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The Weight of Transition

August 20, 2018

Photo credit: Ben O'Sullivan

 

Transitions are hard.  Today is the first day of school for many and I can feel all the feels of the transition energy all around me.  There’s the excitement and anxiety (which are two sides of the same coin--really the same feeling which is why Mel Robbins helped me with the trick of when you’re feeling anxious just keep repeating ‘I’m excited’ until you truly feel excited--try it--it works); there’s the sadness of the ending of one chapter.  There’s the worry and regret--the sort of FOMO--we should have done this, this, and this...if only we had more time...

 

Transitions are hard.  They are liminal spaces as you wait to establish and discover what the new normal will be.

 

I used to describe myself as a transitional life coach until I changed my title to transformational empowerment coach--because I started to realize that transitions are catalysts for transformation if we can get out of a victim mindset and into one of empowerment. But I digress.

 

Back to transitions--Transitions have always sort of fascinated me.  I have worked with adolescents for the past 13 years--there isn’t much more of a transitional period than that.  The transition from childhood to adulthood and all its awkward glory. I have worked with new moms--as they transition and navigate the waters of motherhood--finding their joy in their kids without losing their sense of self.  I have worked with older moms--empty nesters-- as they transition into a new identity that is absent of their children who are now moving on with their adult lives. Divorcees and widows--transitioning out of life with their spouses and what that new identity looks like.  Those that are on the verge of a new adventure--a new move, a new job, discovering their purpose and uncovering their inner voice. All of those things are transitions, and they all come with a unique set of challenges.

 

But just because I live and breath in the presence of transition on a daily basis doesn’t mean it’s any less challenging in my own life.  In fact, I am still recovering from the transition of a fun weekend with visitors to getting back into the daily grind and I am gearing up for another major transition--going back to full time work in a few weeks after having my 2nd child.  So I’m right there with ya--in the trenches--in the thick of this human journey.

 

In my experience with transitions the best way to cope is to be fully present.  The Be. Here. Now. If you are present then you don’t have that FOMO or regret--living in the past, wishing you accomplished or did something differently.  You don’t have all that anxiety--how is this going to turn out? What will the new normal be?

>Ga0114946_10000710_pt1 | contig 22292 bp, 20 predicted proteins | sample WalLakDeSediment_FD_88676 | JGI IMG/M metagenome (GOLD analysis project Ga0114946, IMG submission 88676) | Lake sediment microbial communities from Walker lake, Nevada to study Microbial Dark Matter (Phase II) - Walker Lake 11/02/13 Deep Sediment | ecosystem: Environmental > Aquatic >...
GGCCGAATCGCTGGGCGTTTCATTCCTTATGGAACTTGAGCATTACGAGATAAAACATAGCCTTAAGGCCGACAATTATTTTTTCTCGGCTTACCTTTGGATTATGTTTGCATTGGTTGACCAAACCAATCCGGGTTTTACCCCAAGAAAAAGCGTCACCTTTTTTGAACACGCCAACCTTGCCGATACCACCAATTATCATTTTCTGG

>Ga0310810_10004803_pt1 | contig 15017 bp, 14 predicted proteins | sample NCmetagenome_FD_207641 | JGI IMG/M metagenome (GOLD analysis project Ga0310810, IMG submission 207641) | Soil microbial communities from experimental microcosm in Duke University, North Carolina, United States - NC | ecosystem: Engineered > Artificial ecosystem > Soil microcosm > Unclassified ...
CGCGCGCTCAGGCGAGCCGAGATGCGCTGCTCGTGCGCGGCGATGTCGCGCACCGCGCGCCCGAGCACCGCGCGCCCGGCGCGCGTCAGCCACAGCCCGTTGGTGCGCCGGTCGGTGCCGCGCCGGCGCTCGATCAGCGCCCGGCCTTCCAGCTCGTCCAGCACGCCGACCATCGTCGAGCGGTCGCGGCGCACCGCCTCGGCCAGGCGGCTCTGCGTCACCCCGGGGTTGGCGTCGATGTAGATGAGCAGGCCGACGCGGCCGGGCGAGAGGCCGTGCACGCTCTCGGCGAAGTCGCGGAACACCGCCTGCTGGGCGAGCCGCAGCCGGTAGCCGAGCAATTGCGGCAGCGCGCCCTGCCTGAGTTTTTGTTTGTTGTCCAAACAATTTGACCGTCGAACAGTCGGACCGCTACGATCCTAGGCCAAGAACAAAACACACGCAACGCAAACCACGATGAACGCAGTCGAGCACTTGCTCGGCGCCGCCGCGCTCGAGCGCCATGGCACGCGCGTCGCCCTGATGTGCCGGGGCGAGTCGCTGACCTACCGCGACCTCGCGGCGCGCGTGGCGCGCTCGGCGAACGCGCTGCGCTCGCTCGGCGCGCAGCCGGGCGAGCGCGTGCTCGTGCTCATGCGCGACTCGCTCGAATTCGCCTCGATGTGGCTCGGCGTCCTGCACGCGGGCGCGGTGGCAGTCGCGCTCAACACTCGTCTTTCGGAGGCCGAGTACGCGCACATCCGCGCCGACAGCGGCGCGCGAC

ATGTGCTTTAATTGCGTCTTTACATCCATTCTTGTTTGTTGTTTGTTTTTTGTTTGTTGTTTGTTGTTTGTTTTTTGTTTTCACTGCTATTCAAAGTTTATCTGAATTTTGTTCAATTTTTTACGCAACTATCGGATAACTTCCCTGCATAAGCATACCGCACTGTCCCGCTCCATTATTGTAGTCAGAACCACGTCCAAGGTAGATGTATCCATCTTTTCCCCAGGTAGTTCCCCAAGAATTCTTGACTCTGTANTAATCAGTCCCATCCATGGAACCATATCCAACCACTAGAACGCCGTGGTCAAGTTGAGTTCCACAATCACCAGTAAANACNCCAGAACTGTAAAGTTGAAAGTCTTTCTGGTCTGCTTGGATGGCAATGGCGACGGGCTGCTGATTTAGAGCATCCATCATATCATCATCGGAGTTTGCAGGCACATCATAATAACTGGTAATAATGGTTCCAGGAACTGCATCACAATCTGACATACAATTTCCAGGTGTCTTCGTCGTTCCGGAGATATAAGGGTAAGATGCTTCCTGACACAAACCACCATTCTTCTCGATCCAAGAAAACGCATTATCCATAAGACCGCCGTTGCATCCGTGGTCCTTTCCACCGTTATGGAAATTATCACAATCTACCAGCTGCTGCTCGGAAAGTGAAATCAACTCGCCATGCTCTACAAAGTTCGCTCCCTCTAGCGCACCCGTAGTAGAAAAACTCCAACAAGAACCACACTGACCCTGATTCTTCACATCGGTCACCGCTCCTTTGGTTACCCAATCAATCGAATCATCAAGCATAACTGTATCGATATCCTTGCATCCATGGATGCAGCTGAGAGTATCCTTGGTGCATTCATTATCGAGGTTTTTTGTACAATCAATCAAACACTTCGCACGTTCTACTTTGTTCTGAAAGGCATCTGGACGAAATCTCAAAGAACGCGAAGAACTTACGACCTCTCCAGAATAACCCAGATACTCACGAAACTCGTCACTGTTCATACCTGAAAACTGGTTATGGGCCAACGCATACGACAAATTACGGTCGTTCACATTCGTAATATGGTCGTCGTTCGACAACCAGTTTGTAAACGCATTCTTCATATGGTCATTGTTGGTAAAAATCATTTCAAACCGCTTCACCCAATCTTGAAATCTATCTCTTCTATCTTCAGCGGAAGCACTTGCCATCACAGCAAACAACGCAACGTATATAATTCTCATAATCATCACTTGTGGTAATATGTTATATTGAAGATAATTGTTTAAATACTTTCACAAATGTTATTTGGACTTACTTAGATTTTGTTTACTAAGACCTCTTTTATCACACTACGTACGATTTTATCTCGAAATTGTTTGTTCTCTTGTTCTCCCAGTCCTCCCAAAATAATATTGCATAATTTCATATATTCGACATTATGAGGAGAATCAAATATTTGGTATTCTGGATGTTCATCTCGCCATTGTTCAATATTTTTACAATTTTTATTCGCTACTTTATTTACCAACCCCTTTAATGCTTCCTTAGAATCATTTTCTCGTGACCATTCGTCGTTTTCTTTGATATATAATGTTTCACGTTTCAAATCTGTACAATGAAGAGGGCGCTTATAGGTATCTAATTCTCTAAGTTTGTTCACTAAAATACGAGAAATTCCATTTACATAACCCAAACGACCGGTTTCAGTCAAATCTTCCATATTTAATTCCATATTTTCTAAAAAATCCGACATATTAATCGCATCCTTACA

You just have the present.  The feels. The overwhelm. The fear.  The excitement. Being present and naming your feelings helps you control them.  

 

Name them to tame them.  Don’t shame them.

 

One of my greatest teachers, my almost 4 year old daughter, just modeled for me what it means to feel the feels.  She had to say goodbye to my parents, her grandparents, after a fun weekend visit and she just could not control her sadness.  She let it all out. She ugly cried. She tantrumed. She felt all the feels and the heaviness that all of us were feeling but were too “adult” to show.  

 

And then she moved on...she went about her day.  Her playing and her tv viewing. Her conversation and her building.

 

Yes there is still a sadness there and yes she wished things could be different aka her grandparents living next door to her, which she mentioned a few times--but there wasn’t the heaviness or the weight that this transition held when she allowed herself to process her feelings.  And yes watching the break down was painful--for both of us. But it was also vulnerable and beautiful--and so damn human.

 

But as adults we tell ourselves that our feelings don’t matter.  That we should feel a certain way. That we are not supposed to feel how we feel.  We trivialize and we shame and we build up anger and resentment and blame. And we think we’re supposed to be ‘perfect’ and not have any issues or even worse, feelings.  

 

Transitions are hard but they can also be beautiful.  They can inspire us to make changes in our lives. They can open us up to new awarenesses and uncover truths.  They can help us and those around us grow. They can empower us and transform us.

 

Wherever you are on your human journey, I am sure you are in the process of or about to embark on a transition. And today I want to say: I feel you and all the weight of that transition--and I want you to give yourself permission to let it be less heavy.  Feel all those feels. Ugly cry. Journal. Phone a friend. Grieve and mourn. Be present.

 

And then move forward with your day--because there is lots to see and do but we can’t see and do until we feel and be first.  So allow yourself to feel the feels and be human.

 

Happy journeying friends.  


 

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